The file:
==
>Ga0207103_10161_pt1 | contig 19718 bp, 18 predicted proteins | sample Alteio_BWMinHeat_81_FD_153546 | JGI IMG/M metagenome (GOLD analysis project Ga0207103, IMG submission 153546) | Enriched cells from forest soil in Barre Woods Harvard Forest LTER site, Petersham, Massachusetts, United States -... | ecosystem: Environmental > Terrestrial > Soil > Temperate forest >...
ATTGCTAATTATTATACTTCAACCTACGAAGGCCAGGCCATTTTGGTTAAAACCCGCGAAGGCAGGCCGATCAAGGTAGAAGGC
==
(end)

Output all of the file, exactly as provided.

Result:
>Ga0207103_10161_pt1 | contig 19718 bp, 18 predicted proteins | sample Alteio_BWMinHeat_81_FD_153546 | JGI IMG/M metagenome (GOLD analysis project Ga0207103, IMG submission 153546) | Enriched cells from forest soil in Barre Woods Harvard Forest LTER site, Petersham, Massachusetts, United States -... | ecosystem: Environmental > Terrestrial > Soil > Temperate forest >...
ATTGCTAATTATTATACTTCAACCTACGAAGGCCAGGCCATTTTGGTTAAAACCCGCGAAGGCAGGCCGATCAAGGTAGAAGGC